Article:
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Let's visit and look islands in Malaysia. Idyllic beaches, clear blue waters, palm trees gently swaying to the rhythm of crashing waves' visitors have always been enchanted by the unspoilt beauty and tranquillity of Malaysia's islands. Many of them are famous worldwide, more than one Malaysian island has been called a tropical paradise, and aptly so. Cuti-cuti Malaysia. Travel Around Malaysia

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Pulau Tinggi, Johor

Crystal-clear turquoise waters surround the cone-shaped island of Pulau Tinggi, which rises 625 metres above sea level.

Nicknamed the "General's Hat Island" by Chinese seamen hundreds of years ago, Pulau Tinggi lies 32km south-east of Mersing, on the east coast of Johor.

This idyllic island framed by white powdery beaches is dotted with caves and noted for its coral reefs, which teem with marine life.

How to get there

You can get to Pulau Tinggi from the Tanjung Leman jetty. The boat journey to Pulau Tinggi takes approximately 45 minutes.

If you travel by air, you can take a flight to Johor Baru (the capital of Johor) and then take a taxi to Tanjung Leman, which takes about two hours.

If you are driving, take the Ayer Hitam highway exit and drive to Kluang, and then on to Jemaluang. Head south to Tanjung Leman and you should reach the jetty after an hour's drive. It's about a four-hour drive to Tanjung Leman from Kuantan and a five- to six-hour drive from Kuala Lumpur.

Map of Pulau Tinggi

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Pulau Tioman, Pahang


A long time ago, when the world was filled with strange plants and creatures, shrouded in thick fog. Where lands were vast - covered in ice and the sea levels were low. The islands on our east coastal shores were peaks or slopes of mountains, majestically overlooking the rough, pounding waves far below. Then the earth started to warm up and the ice began to melt.

Low lying areas were flooded and peaks were isolated from the mainland and so became islands.

Tioman today sits 30km away from the mainland.

39km long and 12km wide, Tioman was once a monsoon shelter for merchant ships, war ships, a haughty bunch of pirates and a few families of fishermen. The first written record of Tioman was found in the journals of Arabic merchants who came this way some time before 1,000AD. The Indian, Persian and Chinese traders followed suit.

When the South China Sea route was discovered by eager merchants from China, many locations along the Malaya Peninsular finally opened to traders. One of them being Tioman. Not only was the island a perfect shelter from the monsoon storms and an ideal place to stopover for fresh water and wood, but the people also traded with these foreign merchants. The Chinese wanted sea produce and camphor wood; the Indian traders loaded their ships to the brim with betelnut, found in abundance on the island whilst the Arabs were in search of scented woods (such as aloe wood, camphor and sandalwood), for ivory and ebony, rice, gold and bamboo. The seafarers also used the island as a navigational marker - the point to turn north east for Cambodia upon identifying the island. It was noted now from abundant evidence that many of these traders set up camp at Nipah beach.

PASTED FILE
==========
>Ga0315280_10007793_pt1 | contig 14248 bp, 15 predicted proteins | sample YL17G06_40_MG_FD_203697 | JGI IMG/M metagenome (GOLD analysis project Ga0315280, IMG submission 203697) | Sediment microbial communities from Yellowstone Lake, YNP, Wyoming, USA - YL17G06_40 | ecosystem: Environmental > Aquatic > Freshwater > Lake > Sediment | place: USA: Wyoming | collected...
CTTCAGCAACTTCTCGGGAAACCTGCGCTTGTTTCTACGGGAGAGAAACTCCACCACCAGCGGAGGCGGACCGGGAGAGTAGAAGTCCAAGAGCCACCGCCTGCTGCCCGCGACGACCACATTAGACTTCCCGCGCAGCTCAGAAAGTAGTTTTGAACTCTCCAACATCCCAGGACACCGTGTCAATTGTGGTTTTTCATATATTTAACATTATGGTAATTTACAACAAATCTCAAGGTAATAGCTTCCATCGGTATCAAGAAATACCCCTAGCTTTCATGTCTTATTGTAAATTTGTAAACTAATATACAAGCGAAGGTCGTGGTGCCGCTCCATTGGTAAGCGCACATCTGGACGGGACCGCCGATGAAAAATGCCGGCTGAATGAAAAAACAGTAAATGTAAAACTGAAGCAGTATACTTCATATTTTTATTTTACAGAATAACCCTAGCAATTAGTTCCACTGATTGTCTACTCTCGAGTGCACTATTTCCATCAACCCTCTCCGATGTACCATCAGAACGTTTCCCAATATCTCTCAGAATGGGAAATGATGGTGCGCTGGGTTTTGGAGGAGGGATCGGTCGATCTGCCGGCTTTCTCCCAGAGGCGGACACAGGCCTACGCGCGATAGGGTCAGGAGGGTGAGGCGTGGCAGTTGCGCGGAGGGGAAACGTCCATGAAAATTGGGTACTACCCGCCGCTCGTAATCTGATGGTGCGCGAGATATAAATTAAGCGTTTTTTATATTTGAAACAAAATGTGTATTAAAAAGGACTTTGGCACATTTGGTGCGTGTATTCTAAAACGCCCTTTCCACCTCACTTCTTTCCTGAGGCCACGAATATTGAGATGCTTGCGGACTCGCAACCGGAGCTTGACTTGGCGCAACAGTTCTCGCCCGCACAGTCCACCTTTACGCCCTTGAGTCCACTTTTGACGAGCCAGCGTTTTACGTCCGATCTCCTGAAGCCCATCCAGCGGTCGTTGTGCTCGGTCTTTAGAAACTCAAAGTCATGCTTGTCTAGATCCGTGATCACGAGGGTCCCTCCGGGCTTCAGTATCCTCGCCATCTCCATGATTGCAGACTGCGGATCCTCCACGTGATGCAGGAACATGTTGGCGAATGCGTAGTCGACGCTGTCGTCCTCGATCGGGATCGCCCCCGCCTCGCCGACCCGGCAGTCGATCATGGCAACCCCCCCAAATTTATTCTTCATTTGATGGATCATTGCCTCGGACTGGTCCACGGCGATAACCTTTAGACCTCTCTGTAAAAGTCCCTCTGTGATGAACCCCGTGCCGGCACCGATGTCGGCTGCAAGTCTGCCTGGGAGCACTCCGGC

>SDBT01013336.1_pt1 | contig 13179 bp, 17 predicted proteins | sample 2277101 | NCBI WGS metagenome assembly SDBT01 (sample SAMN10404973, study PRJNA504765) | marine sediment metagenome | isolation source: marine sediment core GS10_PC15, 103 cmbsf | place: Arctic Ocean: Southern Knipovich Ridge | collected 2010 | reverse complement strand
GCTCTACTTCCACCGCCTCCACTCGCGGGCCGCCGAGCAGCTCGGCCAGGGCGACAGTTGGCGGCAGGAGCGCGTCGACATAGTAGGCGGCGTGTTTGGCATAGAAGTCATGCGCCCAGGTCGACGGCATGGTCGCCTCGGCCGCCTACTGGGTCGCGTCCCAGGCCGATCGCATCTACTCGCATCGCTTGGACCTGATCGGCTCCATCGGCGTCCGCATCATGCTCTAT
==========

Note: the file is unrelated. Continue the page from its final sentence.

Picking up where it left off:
But it was not all dandy for Tioman. In 1830, pirates marauded the island and took away 70 locals for the thriving slave markets. Fear sent the remaining villagers scampering off to the mainland leaving the island uninhabited until 15 years later when the waters in the area were rid of pirates.

Slowly, villagers trickled back and life returned to its island pace. However, in 1926, an outbreak of malaria killed many islanders and once again, the island was abandoned. Many of the homes of villagers were left derelict and the lands that they made a living from were reclaimed by the jungle. During the 2nd World War, a small detachment of the Japanese army was sent to set up a watch base on Tioman. After the war, Tioman fell into oblivion until it was rediscovered by movie makers. Fame and fortune followed suit and Tioman became the Paradise Island of Bali Hai in the musical "South Pacific". The listing as one of the top ten islands in the world by TIME magazine in the 1970's made the island popular beyond its dreams and visitors have been pouring in since to savour that little piece of island paradise.

Best time to go

The peak season slows down towards the end of October and picks up again mid-January. The rains set in somewhere between these months and quite a few resorts close for the season. But if you have time to spare, this is the best time to go, when the beaches are not crowded and the room rates are going for cheap. Just check with the operators if they are open for business.

Map of Tioman

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Pulau Pangkor, Perak


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